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Killdeer, Ian Routley
Photo © Ian Routley

Photo: Ian Routley
Breeding evidence - Killdeer
Breeding evidence
Probability of observation - Killdeer
Probability of observation
Elevation plot - Killdeer
Elevation plot

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Charadrius vociferus
Landscape associations:

Click on plot to view table of mean abundance
Elevation range:
0 - 1651 m
Conserv. status:
Not at risk
Global importance
of B.C. population:
Number of squares
ConfirmedProbablePossiblePoint counts
322 180 307 200
Long-term BBS trends
RegionYearsTrend (conf. interv.) Reliab.
Brit. Col.1970 - 2012 -4.32 (-5.6 - -3.04)Medium
Canada1970 - 2012 -3.22 (-3.7 - -2.79)Medium

Mean abundance by region

Bird Conservation Regions [plot]
NW Interior ForestBoreal Taiga PlainsGreat BasinNorthern RockiesN. Pacific Rainforest
0.30.03 0.110.1 0.16
Ecoprovinces [plot]
N. Boreal Mountains Taiga Plains Boreal Plains Georgia Depression Sub-Boreal Interior
0.30.04 0.030.16 0.04
S. Interior Mountains Central Interior Southern Interior S. Alaska Mountains Coast & Mountains
0.110.1 0.11  0.19

Mean abundance by habitat [plot]

Boreal Altai Fescue AlpineBoreal White and Black SpruceBunchgrassCoastal Douglas-fir
Coastal Mountain-heather AlpineCoastal Western HemlockEngelmann Spruce -- Subalpine FirInterior Cedar -- Hemlock
 0.17 0.13
Interior Douglas-firInterior Mountain-heather AlpineMontane SpruceMountain Hemlock
0.11 0.06 
Ponderosa PineSpruce -- Willow -- BirchSub-Boreal Pine -- SpruceSub-Boreal Spruce
0.13 0.060.08

Characteristics and Range The Killdeer is probably the shorebird best known to the general public. This loud and conspicuous plover seems equally at home nesting on wilderness gravel bars or in human-modified habitats such as cropland, golf courses, and even building sites that support its insectivorous diet. The breeding range extends across most of North America south of northern boreal regions; there are also breeding populations in the Caribbean and at disjunct locations in South America (Jackson and Jackson 2000). Killdeer breeding in the British Columbia interior migrate south or to the coast, whereas Killdeer are present year-round on the British Columbia coast (Campbell et al. 1990).

Distribution, Abundance, and Habitat The Atlas probably covered the breeding distribution of Killdeer well, given their conspicuous nature and affinity for human-modified habitats. The Atlas breeding records match those collated by Campbell et al. (1990) quite closely. Most Killdeer breed in the southern third of the province, with concentrations in the Georgia Depression and lowland areas in the Central Interior, Southern Interior and Southern Interior Mountains Ecoprovinces. In general this mirrors the distribution of agriculture and human habitation.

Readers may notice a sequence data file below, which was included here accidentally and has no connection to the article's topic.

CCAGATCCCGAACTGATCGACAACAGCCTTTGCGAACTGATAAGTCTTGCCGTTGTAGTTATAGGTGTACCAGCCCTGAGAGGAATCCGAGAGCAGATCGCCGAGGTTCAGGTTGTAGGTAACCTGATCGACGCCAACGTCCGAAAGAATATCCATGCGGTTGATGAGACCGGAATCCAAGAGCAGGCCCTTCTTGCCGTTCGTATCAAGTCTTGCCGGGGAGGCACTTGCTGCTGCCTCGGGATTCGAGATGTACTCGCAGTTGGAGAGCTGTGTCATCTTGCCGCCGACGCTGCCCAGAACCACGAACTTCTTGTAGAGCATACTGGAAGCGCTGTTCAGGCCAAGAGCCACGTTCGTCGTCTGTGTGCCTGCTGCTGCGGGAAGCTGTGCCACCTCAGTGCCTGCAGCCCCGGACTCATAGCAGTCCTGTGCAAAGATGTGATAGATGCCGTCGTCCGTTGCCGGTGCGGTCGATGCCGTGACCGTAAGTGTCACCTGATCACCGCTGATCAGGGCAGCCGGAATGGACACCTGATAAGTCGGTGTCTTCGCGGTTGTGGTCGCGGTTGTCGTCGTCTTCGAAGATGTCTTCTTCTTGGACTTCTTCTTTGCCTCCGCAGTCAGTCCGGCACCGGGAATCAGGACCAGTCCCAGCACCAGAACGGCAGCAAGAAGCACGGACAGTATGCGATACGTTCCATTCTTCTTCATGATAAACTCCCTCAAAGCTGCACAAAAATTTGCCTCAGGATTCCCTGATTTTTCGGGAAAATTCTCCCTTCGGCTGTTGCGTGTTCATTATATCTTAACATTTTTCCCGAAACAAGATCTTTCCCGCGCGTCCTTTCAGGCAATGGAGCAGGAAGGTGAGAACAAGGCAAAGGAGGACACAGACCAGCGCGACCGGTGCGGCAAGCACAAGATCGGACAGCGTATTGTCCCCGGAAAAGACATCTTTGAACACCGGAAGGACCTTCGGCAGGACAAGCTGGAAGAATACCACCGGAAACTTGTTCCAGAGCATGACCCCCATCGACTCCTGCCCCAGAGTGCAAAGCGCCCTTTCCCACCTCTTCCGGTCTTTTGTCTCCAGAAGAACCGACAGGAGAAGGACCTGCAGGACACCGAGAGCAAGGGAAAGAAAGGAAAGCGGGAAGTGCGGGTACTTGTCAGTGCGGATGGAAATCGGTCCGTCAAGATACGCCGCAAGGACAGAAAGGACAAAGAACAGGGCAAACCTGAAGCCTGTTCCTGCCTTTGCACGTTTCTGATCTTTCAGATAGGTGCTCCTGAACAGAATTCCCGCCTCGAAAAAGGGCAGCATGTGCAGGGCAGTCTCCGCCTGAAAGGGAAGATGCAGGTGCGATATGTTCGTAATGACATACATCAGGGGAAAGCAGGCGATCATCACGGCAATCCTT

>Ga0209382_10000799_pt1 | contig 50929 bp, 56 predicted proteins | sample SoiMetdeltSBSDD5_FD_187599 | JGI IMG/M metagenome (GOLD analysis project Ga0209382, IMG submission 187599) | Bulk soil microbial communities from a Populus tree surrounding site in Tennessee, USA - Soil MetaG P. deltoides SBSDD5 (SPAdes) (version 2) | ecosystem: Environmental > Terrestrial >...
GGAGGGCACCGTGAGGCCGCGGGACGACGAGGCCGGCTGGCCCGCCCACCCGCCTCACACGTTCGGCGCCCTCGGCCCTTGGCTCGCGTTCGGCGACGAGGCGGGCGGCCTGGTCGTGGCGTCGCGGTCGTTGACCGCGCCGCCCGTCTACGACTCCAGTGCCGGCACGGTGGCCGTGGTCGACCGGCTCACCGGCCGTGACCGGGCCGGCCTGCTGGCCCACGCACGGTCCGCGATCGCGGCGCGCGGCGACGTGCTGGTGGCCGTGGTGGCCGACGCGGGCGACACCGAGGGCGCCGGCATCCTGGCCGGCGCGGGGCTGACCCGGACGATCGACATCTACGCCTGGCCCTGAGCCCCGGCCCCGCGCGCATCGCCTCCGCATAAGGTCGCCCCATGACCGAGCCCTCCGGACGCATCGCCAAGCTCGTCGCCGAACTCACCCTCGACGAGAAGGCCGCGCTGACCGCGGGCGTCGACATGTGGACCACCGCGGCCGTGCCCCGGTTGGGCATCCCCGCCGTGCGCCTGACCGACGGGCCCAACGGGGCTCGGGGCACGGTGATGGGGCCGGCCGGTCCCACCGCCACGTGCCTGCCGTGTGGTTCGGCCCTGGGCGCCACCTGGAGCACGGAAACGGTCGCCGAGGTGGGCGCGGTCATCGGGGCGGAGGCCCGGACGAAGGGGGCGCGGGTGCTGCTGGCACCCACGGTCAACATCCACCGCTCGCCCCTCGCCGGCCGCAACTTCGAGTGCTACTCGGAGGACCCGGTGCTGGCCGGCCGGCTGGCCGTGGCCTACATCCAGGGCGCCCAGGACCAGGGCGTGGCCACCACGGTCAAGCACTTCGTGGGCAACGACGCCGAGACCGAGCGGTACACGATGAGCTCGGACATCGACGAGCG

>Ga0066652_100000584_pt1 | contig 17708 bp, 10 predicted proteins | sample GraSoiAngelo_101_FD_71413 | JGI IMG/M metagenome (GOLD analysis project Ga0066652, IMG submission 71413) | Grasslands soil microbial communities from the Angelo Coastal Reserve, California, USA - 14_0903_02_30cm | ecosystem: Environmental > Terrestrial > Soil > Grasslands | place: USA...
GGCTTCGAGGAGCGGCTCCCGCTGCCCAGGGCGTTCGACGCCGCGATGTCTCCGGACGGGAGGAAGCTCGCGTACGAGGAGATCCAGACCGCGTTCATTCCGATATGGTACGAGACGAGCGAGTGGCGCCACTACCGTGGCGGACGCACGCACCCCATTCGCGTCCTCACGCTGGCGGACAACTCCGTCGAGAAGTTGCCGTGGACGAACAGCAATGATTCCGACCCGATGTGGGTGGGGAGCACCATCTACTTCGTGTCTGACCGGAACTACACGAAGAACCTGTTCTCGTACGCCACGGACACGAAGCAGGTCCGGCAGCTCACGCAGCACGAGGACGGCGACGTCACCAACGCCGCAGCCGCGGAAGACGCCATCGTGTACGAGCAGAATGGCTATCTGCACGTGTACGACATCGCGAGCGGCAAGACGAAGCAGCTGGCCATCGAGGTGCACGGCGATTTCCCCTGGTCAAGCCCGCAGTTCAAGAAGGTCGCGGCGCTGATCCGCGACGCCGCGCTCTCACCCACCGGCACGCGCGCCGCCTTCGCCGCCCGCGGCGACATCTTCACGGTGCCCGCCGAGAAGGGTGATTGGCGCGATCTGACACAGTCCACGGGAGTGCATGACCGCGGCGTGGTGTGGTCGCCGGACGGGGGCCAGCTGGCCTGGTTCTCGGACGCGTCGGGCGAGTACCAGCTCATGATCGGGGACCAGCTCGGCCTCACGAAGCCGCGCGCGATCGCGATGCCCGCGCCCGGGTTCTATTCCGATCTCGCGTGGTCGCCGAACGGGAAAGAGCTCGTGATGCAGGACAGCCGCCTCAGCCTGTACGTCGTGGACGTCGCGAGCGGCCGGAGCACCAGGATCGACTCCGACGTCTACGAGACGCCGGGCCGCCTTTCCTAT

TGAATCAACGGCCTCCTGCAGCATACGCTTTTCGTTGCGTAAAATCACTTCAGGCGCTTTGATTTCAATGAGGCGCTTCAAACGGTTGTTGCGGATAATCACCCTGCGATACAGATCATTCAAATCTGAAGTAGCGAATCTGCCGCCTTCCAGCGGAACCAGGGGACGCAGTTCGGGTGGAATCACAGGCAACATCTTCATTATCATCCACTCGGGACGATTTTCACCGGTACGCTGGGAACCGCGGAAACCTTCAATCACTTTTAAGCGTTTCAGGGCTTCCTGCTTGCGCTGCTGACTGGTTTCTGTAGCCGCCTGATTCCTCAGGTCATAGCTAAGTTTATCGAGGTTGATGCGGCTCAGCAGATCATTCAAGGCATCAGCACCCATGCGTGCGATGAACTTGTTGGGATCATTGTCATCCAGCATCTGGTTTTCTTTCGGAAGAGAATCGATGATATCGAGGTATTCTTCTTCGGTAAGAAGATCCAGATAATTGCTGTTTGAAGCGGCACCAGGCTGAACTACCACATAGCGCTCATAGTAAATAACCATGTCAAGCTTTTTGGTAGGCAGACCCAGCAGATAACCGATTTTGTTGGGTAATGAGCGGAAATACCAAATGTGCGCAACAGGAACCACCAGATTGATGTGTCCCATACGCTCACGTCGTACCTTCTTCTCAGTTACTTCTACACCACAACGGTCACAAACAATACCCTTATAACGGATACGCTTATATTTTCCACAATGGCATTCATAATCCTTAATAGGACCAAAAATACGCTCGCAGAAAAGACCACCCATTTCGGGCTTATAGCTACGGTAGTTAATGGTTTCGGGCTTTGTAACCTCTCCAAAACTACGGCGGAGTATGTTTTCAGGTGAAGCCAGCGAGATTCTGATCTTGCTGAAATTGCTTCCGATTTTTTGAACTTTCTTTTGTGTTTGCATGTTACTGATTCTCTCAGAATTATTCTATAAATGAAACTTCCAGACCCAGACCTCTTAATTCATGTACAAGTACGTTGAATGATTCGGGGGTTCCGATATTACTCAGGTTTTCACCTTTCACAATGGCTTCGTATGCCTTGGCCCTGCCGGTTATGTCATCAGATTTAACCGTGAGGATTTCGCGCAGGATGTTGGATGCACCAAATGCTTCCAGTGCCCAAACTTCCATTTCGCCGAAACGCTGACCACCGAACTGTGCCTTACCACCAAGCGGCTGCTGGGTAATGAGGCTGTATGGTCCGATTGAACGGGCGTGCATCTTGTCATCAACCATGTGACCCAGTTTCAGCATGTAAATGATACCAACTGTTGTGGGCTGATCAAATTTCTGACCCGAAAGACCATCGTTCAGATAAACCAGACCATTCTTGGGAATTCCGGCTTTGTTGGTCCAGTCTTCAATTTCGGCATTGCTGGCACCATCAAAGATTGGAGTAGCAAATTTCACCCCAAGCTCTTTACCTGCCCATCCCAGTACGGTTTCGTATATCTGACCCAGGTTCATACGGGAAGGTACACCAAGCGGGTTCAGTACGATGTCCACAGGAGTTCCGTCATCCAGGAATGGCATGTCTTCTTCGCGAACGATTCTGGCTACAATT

Despite its conspicuousness, Killdeer is not an abundant species in British Columbia and in most areas was recorded on less than 1% of point counts. Areas of high Probability of Observation match the distribution of confirmed or probable breeding records, although the highest concentrations away from the Chilcotin Plateau (e.g., south and east Vancouver Island, and the lower Fraser and Okanagan valleys) are not as clearly evident on the map because of the narrow habitat zones the species occupies. Killdeer abundance is highest below 500 m elevation. Abundance is slightly higher in the Georgia Depression than in other ecoprovinces, although point count sample sizes are small.

Killdeer typically nest on gravelly substrates, often near a water source, and generally where there is sparse or low vegetation cover (Campbell et al. 1990, Jackson and Jackson 2000). Killdeer in British Columbia Breed in a wide range of biogeoclimatic zones, but because most of their nesting is in open, sparsely-vegetated or modified habitats, these ecozones do not provide a reliable description of their micro-habitat use.

Conservation and Recommendations Killdeer, with an estimated population of two million in North America, is probably more common now than in historical times because of habitat changes by humans, but there is evidence of recent declines in parts of its range, including Canada (Jackson and Jackson 2000, Andres et al. 2012). The species is considered to have a secure population globally, in Canada, and in British Columbia. Pesticides, nest destruction by lawnmowers and other agricultural equipment, and mortality from collisions with vehicles are currently the greatest threats (Jackson and Jackson 2000).

Alan E. Burger

Recommended citation: Burger, A.E. 2015. Killdeer in Davidson, P.J.A., R.J. Cannings, A.R. Couturier, D. Lepage, and C.M. Di Corrado (eds.). The Atlas of the Breeding Birds of British Columbia, 2008-2012. Bird Studies Canada. Delta, B.C. [14 Jul 2020]

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